Vessels sailing under South Korea Country Flag are required to have on board this flag as part of flag state requirements that derive from maritime regulations in the International Code of Signals and the International Safety Management (ISM) Code. These codes are published by the International Maritime Organization (IMO) as an ongoing effort to reinforce maritime safety procedures and communications to the international maritime community. Fleet management companies and ship owners are responsible to ensure that each vessel in their respective fleets have the appropriate flag signage onboard to be in compliance. This flag is used to identify the flag state a vessel is sailing under and to communicate with other vessels under the provisions of the International Code of Signals.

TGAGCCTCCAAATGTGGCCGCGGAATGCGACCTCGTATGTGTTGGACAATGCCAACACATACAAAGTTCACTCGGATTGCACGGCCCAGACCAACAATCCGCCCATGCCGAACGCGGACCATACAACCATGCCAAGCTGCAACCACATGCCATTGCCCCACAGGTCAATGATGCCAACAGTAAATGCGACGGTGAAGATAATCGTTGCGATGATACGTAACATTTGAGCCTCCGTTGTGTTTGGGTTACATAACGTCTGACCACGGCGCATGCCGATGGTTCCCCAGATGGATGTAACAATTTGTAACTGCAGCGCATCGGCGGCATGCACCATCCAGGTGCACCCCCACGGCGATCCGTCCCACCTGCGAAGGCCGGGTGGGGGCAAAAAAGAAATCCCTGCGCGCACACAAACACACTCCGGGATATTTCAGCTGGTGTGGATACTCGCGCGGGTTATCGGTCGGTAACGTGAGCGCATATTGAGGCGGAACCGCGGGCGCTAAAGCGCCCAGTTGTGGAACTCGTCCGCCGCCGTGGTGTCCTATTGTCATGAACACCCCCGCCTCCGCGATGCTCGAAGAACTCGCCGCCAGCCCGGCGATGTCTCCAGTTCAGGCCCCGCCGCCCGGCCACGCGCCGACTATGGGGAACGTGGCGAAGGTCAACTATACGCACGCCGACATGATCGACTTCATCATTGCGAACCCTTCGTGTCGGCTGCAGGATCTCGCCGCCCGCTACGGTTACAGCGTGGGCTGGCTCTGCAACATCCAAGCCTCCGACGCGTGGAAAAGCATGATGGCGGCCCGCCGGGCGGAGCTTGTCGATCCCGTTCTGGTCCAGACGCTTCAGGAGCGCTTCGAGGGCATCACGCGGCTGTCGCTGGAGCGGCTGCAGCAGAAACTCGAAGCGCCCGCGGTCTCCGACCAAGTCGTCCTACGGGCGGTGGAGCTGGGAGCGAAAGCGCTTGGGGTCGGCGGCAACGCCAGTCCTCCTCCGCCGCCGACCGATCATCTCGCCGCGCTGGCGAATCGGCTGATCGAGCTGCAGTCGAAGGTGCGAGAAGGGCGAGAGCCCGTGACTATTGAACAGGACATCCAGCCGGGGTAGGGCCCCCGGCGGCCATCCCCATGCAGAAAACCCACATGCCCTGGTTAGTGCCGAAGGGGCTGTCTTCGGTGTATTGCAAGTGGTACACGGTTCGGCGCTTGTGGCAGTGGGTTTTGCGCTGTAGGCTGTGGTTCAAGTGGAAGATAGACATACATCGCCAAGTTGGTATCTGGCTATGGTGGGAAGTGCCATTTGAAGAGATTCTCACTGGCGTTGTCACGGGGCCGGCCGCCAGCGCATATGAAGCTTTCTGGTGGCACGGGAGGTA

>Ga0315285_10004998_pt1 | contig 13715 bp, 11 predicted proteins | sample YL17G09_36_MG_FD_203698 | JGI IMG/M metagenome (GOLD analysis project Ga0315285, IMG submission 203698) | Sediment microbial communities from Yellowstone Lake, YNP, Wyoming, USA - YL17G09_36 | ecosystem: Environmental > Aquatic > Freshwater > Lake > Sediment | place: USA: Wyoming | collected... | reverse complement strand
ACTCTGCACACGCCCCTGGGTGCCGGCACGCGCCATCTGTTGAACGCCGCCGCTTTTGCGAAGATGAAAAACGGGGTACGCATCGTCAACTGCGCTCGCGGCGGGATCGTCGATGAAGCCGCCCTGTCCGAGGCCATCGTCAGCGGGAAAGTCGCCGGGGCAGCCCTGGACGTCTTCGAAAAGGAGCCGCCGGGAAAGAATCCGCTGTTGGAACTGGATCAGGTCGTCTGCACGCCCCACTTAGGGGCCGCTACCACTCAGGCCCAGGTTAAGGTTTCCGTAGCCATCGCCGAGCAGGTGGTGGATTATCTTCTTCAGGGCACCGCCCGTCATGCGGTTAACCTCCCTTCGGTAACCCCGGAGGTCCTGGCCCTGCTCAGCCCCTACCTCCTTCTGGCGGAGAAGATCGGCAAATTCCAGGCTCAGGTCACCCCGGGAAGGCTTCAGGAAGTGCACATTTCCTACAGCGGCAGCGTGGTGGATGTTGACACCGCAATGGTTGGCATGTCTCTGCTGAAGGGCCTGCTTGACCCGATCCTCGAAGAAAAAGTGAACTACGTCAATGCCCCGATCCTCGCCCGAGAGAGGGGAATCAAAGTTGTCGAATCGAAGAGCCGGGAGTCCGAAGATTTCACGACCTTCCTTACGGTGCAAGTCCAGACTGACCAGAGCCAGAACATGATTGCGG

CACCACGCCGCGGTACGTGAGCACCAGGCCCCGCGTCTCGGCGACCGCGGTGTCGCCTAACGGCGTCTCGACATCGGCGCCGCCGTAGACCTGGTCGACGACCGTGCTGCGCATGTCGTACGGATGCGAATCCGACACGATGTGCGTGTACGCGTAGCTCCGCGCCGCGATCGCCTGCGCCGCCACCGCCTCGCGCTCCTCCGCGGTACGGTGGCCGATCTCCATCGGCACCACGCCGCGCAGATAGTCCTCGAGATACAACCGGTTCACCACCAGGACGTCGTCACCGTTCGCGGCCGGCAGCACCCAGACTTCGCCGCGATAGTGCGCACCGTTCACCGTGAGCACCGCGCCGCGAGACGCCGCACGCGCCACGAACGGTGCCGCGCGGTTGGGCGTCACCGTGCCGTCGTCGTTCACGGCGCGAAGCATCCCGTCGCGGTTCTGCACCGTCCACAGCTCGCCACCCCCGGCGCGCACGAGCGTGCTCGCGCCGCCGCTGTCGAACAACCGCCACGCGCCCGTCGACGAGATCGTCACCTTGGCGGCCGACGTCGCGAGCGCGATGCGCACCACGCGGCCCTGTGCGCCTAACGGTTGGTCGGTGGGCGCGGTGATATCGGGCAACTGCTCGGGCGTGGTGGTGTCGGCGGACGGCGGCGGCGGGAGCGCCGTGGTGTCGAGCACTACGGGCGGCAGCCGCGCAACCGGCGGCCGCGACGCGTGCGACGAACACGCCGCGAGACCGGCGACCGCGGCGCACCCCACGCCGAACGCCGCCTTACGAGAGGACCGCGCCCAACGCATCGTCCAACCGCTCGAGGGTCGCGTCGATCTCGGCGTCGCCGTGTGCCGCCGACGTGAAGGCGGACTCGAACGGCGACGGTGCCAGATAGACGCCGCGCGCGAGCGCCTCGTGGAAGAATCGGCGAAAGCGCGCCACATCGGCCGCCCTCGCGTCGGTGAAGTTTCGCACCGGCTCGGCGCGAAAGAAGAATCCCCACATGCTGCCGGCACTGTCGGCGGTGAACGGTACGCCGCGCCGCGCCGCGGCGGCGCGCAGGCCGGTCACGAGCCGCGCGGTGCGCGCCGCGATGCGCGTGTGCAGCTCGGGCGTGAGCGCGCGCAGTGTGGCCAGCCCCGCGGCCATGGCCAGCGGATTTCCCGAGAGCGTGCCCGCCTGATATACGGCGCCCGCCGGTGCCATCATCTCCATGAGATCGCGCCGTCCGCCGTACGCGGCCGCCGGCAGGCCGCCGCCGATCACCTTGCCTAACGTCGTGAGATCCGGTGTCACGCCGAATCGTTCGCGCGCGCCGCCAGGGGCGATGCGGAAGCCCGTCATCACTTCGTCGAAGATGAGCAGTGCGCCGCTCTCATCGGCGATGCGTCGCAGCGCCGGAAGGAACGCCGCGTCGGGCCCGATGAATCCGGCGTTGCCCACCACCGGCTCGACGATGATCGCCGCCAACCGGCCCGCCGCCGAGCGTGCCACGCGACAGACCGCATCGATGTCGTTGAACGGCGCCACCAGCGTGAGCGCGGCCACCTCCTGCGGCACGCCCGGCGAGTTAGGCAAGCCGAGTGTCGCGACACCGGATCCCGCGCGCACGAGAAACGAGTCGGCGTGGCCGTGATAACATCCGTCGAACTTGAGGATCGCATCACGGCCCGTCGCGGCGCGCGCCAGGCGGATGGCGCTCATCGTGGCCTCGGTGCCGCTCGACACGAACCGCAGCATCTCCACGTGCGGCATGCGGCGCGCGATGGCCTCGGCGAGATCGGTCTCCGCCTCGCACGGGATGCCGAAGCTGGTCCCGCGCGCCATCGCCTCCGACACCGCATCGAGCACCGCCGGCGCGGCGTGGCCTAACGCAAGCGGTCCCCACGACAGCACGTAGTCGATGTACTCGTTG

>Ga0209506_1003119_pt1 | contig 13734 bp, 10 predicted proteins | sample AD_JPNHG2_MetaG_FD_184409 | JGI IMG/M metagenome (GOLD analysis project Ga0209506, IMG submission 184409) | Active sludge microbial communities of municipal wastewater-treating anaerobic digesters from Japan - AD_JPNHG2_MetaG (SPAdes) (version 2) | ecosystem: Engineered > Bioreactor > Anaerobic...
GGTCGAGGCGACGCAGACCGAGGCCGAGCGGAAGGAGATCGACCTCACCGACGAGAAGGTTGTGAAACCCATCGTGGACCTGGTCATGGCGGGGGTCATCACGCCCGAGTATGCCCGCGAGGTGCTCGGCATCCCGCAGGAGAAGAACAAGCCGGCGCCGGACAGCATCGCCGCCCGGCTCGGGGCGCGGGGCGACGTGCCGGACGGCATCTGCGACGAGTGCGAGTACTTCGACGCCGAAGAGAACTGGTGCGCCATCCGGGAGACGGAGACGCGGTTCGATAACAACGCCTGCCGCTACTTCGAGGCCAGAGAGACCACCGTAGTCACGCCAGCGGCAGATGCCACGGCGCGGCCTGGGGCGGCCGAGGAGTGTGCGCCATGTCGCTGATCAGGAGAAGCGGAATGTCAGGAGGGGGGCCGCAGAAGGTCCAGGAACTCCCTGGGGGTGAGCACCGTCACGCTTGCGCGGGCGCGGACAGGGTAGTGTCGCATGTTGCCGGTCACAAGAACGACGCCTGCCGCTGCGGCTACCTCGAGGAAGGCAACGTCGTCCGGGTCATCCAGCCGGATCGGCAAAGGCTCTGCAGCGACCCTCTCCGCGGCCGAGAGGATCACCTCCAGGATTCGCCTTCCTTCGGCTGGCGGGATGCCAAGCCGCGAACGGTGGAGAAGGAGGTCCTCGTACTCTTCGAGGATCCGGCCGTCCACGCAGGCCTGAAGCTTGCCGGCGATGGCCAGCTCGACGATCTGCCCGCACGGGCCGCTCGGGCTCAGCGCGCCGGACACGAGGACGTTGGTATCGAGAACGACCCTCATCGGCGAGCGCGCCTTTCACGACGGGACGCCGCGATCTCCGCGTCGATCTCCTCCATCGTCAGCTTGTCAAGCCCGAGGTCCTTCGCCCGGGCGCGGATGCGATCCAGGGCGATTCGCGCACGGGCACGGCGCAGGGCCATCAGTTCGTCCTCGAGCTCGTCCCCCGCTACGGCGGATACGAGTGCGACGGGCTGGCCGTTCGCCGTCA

The South Korea Country Flag is represented by a white background. Centered in the background is a symbol called a Taeguek, appearing similar to a Yin and Yang and colored blue on the bottom and red on the top. Four rectangular ensignia called trigrams border the symbol, forming corners around it. These are black and white, formed either of lines or forming bars, depending upon how it is received. These are said to represent Earth and metal, Fire, water and air. Together, the design of the South Korea Country Flag is know as a Taegeukgi. The white background is said to stand for the purity of the Korean people. The Taeguek is meant to represent the source of everything in the Universe. As a team, the pattern demonstrates the Universe's uninterrupted progress through eternity. The South Korea Country Flag was adopted in 1948. It was originally designed to be the official symbol of the Korean Empire in 1882, being kept by South Korea. The Flag demonstrates a designated proportional ratio of 2:3, height to length, respectively.
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